When You Love Someone who has #PTSD

Some of us are good at wearing a mask – hiding our symptoms of PTSD. If someone close to you has experienced a traumatic event, it can be hard to know how to support them. The symptoms of PTSD can cause problems with trust, closeness, communication, and problem-solving—which may lead to troubled family relationships or friendships.

Here are several ways you can help your loved one, strengthen your relationship, and take care of yourself too.

FOR YOU

    Take care of your own health.

    Continue doing the things you enjoy and find relaxing.

    Recognize the effects of PTSD on relationships  

    Be realistic about how much you can do.

    Talk about what you’re going through with your own support network.

    Consider seeing a counselor or therapist.

FOR YOUR LOVED ONE

    Plan enjoyable activities with friends and family.

    Encourage them to get treatment.   

    Offer to go to the doctor with them. 

    Make a crisis plan – together.

    Check in with them often.

    Be a good listener.

Supporting someone with PTSD can take a lot of time and energy—and it can be stressful. It’s common to feel that taking care of yourself is selfish, or that you don’t have time. But taking care of yourself is actually an important part of caring for your loved one. If your needs are met, you’ll be a stronger source of support for them.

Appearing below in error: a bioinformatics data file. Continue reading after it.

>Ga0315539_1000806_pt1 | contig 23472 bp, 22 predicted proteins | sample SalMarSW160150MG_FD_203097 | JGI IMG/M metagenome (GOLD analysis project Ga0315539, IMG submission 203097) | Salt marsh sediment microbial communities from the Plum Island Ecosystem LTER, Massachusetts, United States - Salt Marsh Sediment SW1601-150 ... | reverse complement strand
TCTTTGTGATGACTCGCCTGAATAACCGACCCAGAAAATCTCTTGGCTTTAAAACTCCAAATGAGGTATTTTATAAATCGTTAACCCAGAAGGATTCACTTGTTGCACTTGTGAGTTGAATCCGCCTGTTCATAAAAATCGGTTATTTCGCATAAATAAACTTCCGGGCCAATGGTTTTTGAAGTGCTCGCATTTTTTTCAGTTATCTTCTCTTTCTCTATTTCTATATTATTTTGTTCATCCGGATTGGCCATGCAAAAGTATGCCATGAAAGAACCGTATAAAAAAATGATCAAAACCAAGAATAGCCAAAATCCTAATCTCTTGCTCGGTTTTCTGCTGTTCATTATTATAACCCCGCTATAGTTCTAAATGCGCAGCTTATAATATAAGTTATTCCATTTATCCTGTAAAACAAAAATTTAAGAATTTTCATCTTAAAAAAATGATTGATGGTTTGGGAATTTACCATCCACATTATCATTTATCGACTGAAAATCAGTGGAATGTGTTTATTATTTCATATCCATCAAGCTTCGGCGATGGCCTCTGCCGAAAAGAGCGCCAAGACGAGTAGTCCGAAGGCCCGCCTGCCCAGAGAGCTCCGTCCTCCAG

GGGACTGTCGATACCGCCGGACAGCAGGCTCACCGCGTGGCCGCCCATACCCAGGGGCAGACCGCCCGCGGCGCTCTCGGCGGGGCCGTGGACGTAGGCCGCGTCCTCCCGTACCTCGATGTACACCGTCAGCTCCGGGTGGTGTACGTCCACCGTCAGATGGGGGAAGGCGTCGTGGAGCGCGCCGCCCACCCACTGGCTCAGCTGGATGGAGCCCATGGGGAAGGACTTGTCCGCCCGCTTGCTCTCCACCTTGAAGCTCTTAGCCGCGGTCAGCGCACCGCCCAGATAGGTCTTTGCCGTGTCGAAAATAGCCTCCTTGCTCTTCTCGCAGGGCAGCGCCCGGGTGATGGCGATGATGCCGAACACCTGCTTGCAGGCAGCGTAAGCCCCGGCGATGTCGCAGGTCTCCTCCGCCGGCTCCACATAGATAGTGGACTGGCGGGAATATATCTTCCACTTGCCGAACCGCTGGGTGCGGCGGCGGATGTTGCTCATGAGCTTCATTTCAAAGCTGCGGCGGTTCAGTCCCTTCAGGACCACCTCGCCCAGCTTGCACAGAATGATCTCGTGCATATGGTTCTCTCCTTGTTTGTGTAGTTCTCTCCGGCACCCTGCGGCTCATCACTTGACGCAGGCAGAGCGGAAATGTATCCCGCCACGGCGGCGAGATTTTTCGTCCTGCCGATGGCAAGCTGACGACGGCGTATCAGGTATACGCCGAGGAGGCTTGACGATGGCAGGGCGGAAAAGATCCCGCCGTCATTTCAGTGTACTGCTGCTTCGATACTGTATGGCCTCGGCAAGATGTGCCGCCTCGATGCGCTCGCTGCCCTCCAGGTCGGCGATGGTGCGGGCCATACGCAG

I Don’t Want No Hair Cut

I’ve seen girls beat other girls, and a group of girls beat up on one little girl. I’ve seen some horrific movies but this little boy forced to get a #haircut and physically held down by 5 adult men and one yelling mother had to be the most painful video of  2016 second only to the election of Donald Trump.

So very sad not one adult in the room had the presence of mind to question the health of the boy.  He may have #autism and #hyperacusis in his ears which makes getting a hair cut intolerable.

I wonder will the little boy ever recover from his tragic ordeal in a place where Black men have been known to frequent not only for haircuts but to find out the latest local news, to gather around their favorite “liar” teller – I mean “story” teller, LOL.  A place where a man could hang out all day and not get into a “whole” lot of trouble, a place where relationships, employment, and the economic status could be discussed…

A place where you sometimes want to go, where everybody knows your name,  and they’re always glad you came, you want to be where you can see the troubles are all the same… The neighborhood barbershop was a place where you would want to be where everybody knew your name and no one person is any greater than anyone else.

(Lyrics by GaryPortnoy)